Today, she spearheads a community-based clinical trial program at Mission Cancer + Blood, which collaborates with various organizations to conduct more than 100 research studies and clinical trials on a national and international scale. The program plays a vital role in providing access to the latest therapies to underserved patients, underscoring the importance of community-based research. Graff also has contributed to many original articles in the fields of oncology and hematology.

“I plan to keep growing this program. My wish is that we involve more partners in these trials so we can continue to conduct large scale trials that are not typically available in the community setting,” Graff said.

J. Thaddeus Beck, MD, FACP: A founding member of Highlands Oncology in Rogers, Arkansas, Beck graduated from the University of Arkansas for Medical Sciences in Little Rock in 1985. He also completed his residency in internal medicine there.

Beck was elected a Fellow of the American College of Physicians in 2002. Through his fellowship, residency, and position on junior faculty, Beck found a passion for patient care and clinical research.

“I wanted to be the best oncologist, that’s it. I had no idea where it was going to take me,” Beck said. Where that took him was to Highlands Oncology, where he was recruited to start a clinical trials program.

As medical director, Dr Beck has created one of the largest and most successful community-based clinical trial programs in the country. At any given time, he oversees 120 active clinical trials, 30 physicians, advance practice providers, and data managers. Even with this load, Dr Beck still takes the time to sit with his patients, draw up a plan, and ensure that they understand and are prepared for the journey ahead. He uses his expertise and years of experience to handpick clinical trials he believes will be relevant and helpful for the patients in Northwest Arkansas. Highlands Oncology receives patients from around the world who travel here to participate in clinical trials where phase 1 to 3 therapies are available.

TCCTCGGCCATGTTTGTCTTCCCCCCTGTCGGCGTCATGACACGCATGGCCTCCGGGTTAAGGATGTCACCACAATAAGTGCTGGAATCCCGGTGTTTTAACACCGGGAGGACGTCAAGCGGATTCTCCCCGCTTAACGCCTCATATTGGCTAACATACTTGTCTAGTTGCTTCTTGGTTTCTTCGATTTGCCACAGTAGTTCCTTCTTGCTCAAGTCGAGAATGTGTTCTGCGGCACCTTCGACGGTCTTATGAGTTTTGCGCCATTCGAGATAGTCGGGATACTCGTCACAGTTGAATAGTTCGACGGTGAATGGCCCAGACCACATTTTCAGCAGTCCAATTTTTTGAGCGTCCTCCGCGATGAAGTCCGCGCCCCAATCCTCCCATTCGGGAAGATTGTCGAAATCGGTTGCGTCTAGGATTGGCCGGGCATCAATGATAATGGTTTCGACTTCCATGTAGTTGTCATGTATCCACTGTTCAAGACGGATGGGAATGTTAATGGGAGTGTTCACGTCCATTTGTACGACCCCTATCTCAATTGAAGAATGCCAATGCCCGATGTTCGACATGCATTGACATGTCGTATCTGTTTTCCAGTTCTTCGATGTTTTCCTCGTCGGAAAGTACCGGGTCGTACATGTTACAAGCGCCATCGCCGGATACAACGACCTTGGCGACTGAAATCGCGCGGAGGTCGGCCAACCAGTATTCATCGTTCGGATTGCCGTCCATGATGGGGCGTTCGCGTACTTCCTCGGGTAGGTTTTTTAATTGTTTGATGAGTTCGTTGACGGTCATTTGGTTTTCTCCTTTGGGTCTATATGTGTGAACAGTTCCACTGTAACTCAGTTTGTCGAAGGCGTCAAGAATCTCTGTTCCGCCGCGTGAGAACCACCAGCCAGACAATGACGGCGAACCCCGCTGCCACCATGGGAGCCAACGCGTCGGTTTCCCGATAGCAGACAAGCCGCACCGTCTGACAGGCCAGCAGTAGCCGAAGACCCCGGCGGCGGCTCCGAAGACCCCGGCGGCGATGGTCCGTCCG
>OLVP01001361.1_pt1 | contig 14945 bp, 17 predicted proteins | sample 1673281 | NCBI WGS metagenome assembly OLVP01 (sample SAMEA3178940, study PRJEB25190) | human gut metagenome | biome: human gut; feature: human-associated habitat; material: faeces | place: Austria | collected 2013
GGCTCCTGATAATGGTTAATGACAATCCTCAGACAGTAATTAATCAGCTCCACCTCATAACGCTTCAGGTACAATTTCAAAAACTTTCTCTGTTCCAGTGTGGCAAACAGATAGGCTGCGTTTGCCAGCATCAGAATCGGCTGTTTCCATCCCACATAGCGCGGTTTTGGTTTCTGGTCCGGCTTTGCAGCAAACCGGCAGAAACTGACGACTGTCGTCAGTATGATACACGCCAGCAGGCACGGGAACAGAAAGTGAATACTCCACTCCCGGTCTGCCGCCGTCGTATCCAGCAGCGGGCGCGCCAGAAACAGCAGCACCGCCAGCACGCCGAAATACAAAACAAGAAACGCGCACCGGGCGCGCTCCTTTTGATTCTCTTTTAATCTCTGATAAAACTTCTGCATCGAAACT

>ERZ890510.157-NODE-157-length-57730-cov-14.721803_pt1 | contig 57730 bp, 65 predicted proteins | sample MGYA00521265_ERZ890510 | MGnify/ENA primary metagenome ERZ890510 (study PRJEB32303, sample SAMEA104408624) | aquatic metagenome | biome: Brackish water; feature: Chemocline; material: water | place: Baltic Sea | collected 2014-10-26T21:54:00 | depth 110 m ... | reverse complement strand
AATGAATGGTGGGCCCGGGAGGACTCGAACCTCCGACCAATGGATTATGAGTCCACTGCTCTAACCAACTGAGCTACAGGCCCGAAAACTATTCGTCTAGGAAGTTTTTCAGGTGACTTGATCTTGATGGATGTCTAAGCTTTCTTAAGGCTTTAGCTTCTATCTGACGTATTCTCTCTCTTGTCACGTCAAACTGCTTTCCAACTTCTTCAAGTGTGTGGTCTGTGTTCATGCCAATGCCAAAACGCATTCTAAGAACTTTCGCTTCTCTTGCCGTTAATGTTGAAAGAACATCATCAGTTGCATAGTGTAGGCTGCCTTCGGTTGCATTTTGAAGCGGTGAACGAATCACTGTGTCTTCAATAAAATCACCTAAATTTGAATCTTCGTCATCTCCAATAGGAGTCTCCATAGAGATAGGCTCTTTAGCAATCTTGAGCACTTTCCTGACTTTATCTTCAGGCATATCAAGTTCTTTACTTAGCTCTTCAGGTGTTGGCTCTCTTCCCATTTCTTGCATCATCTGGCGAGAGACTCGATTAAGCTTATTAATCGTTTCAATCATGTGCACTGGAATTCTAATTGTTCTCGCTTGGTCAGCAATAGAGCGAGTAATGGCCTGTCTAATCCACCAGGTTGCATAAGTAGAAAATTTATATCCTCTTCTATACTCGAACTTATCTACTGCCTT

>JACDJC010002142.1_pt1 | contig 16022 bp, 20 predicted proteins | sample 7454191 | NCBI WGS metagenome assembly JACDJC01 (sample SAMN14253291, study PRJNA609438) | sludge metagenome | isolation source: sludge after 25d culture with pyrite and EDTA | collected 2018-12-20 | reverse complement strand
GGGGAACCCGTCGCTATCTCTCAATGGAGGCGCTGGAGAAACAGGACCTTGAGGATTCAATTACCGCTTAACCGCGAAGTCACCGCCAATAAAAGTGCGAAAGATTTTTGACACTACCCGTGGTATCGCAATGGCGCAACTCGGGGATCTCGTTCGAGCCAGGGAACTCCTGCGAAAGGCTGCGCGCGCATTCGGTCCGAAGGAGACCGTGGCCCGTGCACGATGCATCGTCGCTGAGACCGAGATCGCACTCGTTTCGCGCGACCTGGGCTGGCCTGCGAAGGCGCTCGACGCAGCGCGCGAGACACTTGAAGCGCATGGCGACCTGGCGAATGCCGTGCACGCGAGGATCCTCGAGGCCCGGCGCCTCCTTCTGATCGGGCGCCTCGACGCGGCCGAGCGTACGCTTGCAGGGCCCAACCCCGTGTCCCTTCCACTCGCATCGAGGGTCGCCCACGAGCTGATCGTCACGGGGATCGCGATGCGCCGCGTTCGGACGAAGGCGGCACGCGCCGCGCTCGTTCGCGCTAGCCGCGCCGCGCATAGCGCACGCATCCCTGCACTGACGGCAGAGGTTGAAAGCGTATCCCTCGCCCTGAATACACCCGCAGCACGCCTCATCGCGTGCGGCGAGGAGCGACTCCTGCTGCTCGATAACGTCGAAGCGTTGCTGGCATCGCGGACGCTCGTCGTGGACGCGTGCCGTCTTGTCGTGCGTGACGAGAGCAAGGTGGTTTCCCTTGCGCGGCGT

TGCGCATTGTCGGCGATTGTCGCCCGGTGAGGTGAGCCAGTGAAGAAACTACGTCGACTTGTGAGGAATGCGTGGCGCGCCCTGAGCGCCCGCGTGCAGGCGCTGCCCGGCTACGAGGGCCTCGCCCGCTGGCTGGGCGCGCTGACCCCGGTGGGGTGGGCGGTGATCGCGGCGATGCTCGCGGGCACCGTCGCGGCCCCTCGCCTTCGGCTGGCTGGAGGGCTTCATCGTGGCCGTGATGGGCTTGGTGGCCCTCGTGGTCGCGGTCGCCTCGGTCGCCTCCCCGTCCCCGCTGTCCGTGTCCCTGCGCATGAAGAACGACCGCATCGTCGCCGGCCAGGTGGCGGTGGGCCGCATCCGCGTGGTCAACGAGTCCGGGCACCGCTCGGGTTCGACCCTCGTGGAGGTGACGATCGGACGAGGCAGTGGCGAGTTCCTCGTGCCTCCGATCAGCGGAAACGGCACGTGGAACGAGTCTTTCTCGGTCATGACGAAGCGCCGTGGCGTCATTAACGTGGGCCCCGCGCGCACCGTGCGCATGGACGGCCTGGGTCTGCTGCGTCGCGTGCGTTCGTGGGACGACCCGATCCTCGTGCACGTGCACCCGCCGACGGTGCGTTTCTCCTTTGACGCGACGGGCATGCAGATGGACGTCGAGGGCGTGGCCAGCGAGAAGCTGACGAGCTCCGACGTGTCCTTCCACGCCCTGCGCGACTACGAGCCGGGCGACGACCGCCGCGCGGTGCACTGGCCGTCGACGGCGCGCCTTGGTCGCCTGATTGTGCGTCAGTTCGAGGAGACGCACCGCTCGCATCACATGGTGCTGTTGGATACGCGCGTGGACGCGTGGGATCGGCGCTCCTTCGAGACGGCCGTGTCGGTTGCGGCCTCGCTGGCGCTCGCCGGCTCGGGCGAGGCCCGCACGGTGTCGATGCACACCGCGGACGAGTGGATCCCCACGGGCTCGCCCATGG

Based on the great work done in the program, Beck now has the goal of creating a radioligand therapy research program to study radioisotopes that will be used to treat cancer. Beck notes that the plan is to install a cyclotron to help create new isotopes for imaging and therapeutics. This will aid clinicians in developing more personalized cancer vaccines. Beck also hopes to build upon the research that has been done over previous decades to provide better outcomes for patients with breast cancer.

“I hope we will continue our march forward in reducing the incidence of breast cancer and the death rates of breast cancer to build on the progress we’ve made in the past 20 years,” he said.

The groundbreaking research and impact that Ahluwalia, Graff, and Beck have had in the field of oncology serve as a testament to the dedication of community oncologists and their role in advancing care and treatment for patients. Through the launch of the Oncology Icons award program, Targeted Oncology is providing a platform to recognize inspiring clinicians who continue to work relentlessly to improve the lives of their patients.

The nomination window remains open for the upcoming awards, and organizations and key opinion leaders are encouraged to nominate community oncologists who are making significant strides in the field.